Some random thoughts and insights about (not just smartphone) photography

In this post you won't see any smartphone comparison. Due to unfortunate circumstances I had to stay away from my laptop as much as possible and editing/cropping pictures is still not advisable. So that has given me more time to read and think about smartphone photography and photography in general. In this post I'll share some of my thoughts and insights, illustrated with a few old and recent shots.

For the past years, as you probably know, I've been trying to find the very best smartphone camera. Based on the obvious fact that everybody carries a smartphone these days, and on the idea that you should always carry a camera wherever you go, the concept was to make sure you´ll be using the device with the best possible built-in camera available.

All this time, I've been focusing on detail more than anything else I guess: cropping my way into a picture so see which device gave the sharpest result, the most detail. No wonder this is how I approached the matter, since the Nokia 808 PureView and its insane 41.5MP sensor was my point of departure.

Pixel binning took care of practically noise-free shots on 5MP/8MP in "PureView mode", whereas "full resolution" provided me with breath-taking detail. After three years I think I "proved" that no other smartphone has been able to be able to outperform the power of the giant sensor of the 808 PureView (or Nokia Lumia 1020), combined with great optics and very smart software.

Is detail that important though? I wonder sometimes.

The importance of sharpness
An acquaintance of mine is a professional photo journalist. He works with the Sony RX1 full-frame compact camera as his main device. He wrote me once that a perfectly sharp picture was actually the least of his worries. He was more interested in the moment he captured, the atmosphere of the scene, the importance of it, emotion, composition - and then sharpness. 

It made me realize there's so much more to think about than just mere sharpness and detail - or technical stuff like minimum ISO, maximum shutter speed, zoom capacity, dynamic range - you name it. There are so much more fundamental choices I never seem to have cared about it's almost frightning.

Let me confess: I knew zip about photography when all of a sudden I woke up with the crazy idea to start a blog about PureView technology. I was already a "mobile photographer", but after the announcement during the Mobile World Congress in 2012, I was simply fascinated by the Nokia 808 PureView. I figured I'd learn what I'd need to know along the way. And over the years I more or less did. It's been a fascinating journey through the basics of photography.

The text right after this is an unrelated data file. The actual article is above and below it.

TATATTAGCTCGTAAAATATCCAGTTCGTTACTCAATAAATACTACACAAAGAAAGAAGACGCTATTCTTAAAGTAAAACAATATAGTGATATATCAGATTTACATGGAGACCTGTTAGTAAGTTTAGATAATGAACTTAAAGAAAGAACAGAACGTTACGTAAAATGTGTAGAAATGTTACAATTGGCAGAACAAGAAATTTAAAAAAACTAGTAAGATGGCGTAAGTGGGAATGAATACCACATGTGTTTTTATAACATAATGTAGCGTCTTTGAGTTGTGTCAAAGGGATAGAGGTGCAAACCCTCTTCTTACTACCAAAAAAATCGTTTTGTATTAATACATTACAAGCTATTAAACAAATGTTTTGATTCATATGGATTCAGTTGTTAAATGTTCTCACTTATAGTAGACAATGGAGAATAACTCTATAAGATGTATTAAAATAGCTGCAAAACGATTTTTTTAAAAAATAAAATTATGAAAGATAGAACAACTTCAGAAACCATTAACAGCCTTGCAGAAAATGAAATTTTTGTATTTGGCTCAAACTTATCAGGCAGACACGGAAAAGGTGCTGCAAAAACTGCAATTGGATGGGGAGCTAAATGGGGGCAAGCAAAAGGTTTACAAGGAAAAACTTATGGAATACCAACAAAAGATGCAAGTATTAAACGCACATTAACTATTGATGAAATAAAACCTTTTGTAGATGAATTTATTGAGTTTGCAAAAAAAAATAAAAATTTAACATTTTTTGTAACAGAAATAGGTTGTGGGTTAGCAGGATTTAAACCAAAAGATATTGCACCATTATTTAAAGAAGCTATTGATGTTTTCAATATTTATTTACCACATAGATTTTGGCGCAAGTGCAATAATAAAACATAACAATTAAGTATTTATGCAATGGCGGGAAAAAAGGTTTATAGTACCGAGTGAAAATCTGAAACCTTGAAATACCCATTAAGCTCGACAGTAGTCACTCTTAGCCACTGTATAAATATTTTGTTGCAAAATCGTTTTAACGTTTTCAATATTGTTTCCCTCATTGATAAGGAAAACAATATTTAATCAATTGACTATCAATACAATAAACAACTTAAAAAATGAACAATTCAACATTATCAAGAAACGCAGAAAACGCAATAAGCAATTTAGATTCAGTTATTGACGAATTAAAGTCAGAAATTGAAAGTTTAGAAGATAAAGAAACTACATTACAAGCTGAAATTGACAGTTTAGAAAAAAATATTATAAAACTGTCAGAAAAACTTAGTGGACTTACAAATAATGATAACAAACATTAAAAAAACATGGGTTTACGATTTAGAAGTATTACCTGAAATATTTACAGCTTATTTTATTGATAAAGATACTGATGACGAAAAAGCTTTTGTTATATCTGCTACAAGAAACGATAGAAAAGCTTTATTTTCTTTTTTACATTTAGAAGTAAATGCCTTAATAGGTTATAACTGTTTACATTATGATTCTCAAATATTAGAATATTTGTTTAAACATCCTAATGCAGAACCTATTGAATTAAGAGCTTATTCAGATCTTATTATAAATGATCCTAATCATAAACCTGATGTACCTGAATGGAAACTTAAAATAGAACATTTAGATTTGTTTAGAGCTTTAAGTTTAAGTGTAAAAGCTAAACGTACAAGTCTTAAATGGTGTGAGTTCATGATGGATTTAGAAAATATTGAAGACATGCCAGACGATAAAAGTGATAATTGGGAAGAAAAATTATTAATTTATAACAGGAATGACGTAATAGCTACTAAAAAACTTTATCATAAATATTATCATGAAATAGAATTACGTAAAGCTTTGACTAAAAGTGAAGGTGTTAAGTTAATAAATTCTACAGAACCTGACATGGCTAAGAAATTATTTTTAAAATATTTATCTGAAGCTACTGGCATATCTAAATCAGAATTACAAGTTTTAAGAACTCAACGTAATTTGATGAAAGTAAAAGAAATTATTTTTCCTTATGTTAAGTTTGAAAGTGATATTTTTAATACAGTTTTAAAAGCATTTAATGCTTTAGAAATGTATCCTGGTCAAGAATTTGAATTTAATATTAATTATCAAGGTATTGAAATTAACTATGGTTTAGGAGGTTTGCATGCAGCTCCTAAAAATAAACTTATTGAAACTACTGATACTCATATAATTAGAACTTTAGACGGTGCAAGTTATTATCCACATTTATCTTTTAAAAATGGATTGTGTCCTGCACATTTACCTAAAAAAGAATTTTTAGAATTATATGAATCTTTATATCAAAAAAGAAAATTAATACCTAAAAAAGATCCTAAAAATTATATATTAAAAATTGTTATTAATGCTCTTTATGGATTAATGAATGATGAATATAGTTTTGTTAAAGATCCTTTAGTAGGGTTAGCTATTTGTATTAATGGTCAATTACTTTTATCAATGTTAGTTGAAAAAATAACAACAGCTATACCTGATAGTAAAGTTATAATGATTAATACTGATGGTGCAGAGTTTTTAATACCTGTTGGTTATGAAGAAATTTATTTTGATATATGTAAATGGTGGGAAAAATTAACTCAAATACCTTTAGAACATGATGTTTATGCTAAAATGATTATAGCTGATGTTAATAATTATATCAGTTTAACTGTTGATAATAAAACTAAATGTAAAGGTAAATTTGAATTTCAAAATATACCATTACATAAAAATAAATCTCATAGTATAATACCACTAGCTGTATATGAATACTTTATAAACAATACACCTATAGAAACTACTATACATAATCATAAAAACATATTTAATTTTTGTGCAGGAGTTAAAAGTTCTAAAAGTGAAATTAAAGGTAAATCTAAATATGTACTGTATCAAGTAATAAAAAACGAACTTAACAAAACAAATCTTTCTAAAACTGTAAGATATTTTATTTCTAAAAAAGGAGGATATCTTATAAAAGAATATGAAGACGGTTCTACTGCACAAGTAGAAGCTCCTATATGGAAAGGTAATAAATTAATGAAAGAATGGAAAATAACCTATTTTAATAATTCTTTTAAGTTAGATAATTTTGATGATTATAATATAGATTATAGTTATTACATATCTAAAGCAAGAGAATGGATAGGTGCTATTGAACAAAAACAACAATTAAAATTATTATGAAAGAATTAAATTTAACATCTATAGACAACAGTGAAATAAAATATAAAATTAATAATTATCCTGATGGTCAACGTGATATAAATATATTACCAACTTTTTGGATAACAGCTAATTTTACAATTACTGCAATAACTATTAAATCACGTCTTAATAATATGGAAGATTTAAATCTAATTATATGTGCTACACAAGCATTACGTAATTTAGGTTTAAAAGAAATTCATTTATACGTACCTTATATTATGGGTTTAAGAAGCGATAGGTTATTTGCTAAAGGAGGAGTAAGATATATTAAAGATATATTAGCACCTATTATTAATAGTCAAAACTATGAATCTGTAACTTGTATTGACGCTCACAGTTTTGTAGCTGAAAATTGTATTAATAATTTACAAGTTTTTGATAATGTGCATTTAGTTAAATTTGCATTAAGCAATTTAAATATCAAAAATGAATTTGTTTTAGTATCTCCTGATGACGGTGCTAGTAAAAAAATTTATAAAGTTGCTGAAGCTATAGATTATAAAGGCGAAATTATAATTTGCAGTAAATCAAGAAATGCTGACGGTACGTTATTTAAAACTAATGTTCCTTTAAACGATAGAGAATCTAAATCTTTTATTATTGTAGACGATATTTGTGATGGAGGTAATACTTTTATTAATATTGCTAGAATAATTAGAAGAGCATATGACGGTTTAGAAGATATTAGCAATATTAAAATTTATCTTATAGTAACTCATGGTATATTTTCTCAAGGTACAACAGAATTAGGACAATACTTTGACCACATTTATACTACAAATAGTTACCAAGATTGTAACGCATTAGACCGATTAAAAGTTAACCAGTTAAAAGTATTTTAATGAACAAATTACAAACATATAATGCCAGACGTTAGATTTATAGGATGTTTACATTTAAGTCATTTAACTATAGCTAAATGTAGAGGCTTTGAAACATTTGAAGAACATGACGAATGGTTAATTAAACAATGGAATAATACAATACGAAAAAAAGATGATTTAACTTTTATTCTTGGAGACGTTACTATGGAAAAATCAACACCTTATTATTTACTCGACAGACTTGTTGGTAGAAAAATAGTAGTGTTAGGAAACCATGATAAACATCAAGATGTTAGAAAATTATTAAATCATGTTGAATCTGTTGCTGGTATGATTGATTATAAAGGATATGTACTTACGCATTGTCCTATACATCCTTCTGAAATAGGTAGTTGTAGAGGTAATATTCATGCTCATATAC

But it had nothing to do with "esthetics" or "philosophy" or "choice of subject". I don't want to be too highbrow all of a sudden: what I wrote about smartphone cameras served its purpose. But I just don't think I ever had any basic thought about photography itself.

Of course I thought about composition of the scenes I captured. Comparisons always have taken me a lot of time since I want people to have a look at scenes that are more or less interesting enough to look at anyway. I worried about stuff like diagonals, perspective, foreground, precious bokeh - the works.

But although I've been using the Nokia 808 PureView for years, I never really cared much about the fact it is so incredibly easy to capture black and white shots with it. Only after recently buying yet another 808 PureView, it suddenly strikes me how absolutely amazing it performs in this kind of photography. 

It's only after reading and learning about the esthetics behind it all, I'm slowly starting to discover what photography is all about anyway. Or could be. I'm starting to wonder about what it all means to me.

Trying other cameras
After being more or less fed up with finding a better device than the 808 (yes, I do realize I still owe you a comparison with the Lumia 950, sorry it´s taking me this long), I started checking out other cameras. I do a lot (too much) of second hand buying and selling, losing some money along the way I'm afraid, but learning a lot at the same time. 

First, I tried several Samsung system cameras, moving up from the small NX1000 to the NX300, NX500 and finally ending with the large NX1, for which I got the best lenses Samsung ever produced. Too bad it appears that Samsung is leaving the market at the moment even professionals are seriously impressed. The quality of my work has suddenly made a quantum leap after working with smartphones for years.

But I can't always carry all the NX gear, so looking for even better quality and more possibilities I know even the best smartphone can offer, I started looking for the "perfect" compact camera. I think the Sony RX100 (I) was the first high quality compact I used, but it wasn't "connected" so didn't count as "smartcam" (I'm still trying to run this place after all).